projects, thus leading to sustainable projects. The guide aims to be of general use throughout the
developing world and has three main functions:
• to describe the methodology and output of an EIA;
• to provide inter-disciplinary advice related to irrigation and drainage to those engaged in
preparing EIAs; and,
• to enhance institutional capacity for carrying out an EIA.
In developing countries irrigation development is mainly the responsibility of the public sector.
This document therefore concentrates on public sector irrigation projects. Whilst national
irrigation authorities will not usually carry out EIAs, they will commission them, either as part of
a feasibility study or separately. They must therefore be familiar with EIA in order to formulate
the terms of reference and to appraise the impact statement. Private developers should also be
required to demonstrate that their proposals are environmentally sound.
The objective has been to produce a brief reference text that will be of most benefit to nonspecialists in developing countries who are perhaps facing the need to carry out an environmental
assessment for the first time. To ensure brevity, and accessibility to all readers, technical,
scientific or engineering content has been kept to a minimum. It is assumed that this information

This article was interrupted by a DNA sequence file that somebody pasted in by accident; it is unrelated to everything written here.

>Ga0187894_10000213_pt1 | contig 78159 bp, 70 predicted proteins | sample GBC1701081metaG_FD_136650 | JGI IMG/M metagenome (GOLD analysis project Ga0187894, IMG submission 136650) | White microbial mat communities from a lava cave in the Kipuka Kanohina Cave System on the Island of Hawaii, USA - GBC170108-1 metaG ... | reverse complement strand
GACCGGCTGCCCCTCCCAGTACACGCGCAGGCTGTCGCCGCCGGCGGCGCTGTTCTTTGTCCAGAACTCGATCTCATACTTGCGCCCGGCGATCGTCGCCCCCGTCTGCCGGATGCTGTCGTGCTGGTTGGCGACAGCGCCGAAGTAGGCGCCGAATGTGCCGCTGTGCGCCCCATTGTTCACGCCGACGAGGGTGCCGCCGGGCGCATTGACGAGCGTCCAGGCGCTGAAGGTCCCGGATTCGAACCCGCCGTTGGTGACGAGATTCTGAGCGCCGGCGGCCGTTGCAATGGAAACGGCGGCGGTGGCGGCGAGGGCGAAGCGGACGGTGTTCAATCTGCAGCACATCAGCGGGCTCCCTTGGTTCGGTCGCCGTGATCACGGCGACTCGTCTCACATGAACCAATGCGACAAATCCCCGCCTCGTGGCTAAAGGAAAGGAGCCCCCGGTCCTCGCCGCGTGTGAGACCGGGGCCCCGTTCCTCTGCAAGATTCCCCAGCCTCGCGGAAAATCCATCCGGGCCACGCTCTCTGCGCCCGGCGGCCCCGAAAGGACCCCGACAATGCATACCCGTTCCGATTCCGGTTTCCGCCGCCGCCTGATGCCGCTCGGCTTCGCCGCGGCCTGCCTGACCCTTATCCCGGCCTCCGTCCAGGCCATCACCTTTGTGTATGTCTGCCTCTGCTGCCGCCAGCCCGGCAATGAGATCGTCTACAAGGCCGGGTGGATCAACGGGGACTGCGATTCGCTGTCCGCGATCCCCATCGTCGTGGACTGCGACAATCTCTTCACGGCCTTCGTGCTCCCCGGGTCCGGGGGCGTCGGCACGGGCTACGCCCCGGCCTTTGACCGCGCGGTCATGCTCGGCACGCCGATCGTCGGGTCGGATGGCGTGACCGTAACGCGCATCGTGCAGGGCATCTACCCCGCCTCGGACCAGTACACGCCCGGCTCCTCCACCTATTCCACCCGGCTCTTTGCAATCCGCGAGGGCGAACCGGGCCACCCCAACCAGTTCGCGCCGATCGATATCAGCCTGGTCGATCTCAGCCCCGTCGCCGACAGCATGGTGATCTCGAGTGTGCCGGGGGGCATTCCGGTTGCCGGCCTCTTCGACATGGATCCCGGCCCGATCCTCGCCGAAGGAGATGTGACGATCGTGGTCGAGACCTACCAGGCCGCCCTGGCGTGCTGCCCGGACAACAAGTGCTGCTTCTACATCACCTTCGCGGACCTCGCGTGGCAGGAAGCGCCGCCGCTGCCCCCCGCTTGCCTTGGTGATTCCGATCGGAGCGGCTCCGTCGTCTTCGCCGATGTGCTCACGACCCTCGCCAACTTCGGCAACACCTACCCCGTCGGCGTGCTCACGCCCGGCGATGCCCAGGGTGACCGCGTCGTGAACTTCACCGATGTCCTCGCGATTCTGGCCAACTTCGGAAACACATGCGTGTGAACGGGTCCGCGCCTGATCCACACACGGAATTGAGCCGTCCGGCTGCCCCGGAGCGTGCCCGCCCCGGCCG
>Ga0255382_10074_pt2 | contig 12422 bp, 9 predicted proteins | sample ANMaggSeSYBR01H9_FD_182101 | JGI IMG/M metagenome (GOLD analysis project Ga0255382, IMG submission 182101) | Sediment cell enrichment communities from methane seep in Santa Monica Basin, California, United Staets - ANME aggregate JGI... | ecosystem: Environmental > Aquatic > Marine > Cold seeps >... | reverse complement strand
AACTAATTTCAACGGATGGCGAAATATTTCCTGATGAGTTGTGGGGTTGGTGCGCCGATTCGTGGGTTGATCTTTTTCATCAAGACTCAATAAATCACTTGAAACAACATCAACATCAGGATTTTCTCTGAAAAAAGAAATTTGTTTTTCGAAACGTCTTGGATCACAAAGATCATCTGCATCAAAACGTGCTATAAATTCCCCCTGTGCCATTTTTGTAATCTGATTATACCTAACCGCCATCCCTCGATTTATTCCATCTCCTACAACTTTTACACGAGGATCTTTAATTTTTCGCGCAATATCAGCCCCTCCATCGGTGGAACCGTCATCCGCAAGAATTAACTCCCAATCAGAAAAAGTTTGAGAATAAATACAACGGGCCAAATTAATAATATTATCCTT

is readily available in other textbooks or manuals and that many readers will already be familiar
with some technical aspects.
Similarly, no detailed explanation of the philosophy of EIA is given as this is available in
standard general texts. Throughout the guide the terms EIA and environmental assessment have
been used synonymously. A glossary of terms and abbreviations used in the text are included in
Annex 1. Chapter 6 provides a guide to other publications considered of most use that are also
widely available. Recommended texts, which are considered particularly useful, are reviewed at
the start of Chapter 6.
Using the guide
Environmental assessment is appropriate for both site specific projects and wider programmes or
plans covering projects or sectoral activities over a wide geographic area. In this document the
term "project" is used interchangeably for both the site specific and wider meaning.
Rehabilitation or modernization programmes are more common than new green field projects
and raise special issues which need to be addressed by an EIA. They provide more opportunities
to correct situations where the environment is adversely affected and they are usually richer in
available data, (Tiffen, 1989). Also, operation and maintenance reforms for regions or basins will
benefit greatly from an EIA. As this guide has been specifically prepared to address irrigation
and drainage projects, plans and programmes, it is not sufficiently comprehensive to be used to
carry out environmental impact assessments of other water resources projects.
Initially EIA was used for specific, particularly large scale, projects such as dams, which have
obvious long-term consequences. Now, however, greater attention is given to the wider
relationship between development and the environment. The relatively insignificant actions of
many individual people may cumulatively have a much greater impact on the environment than a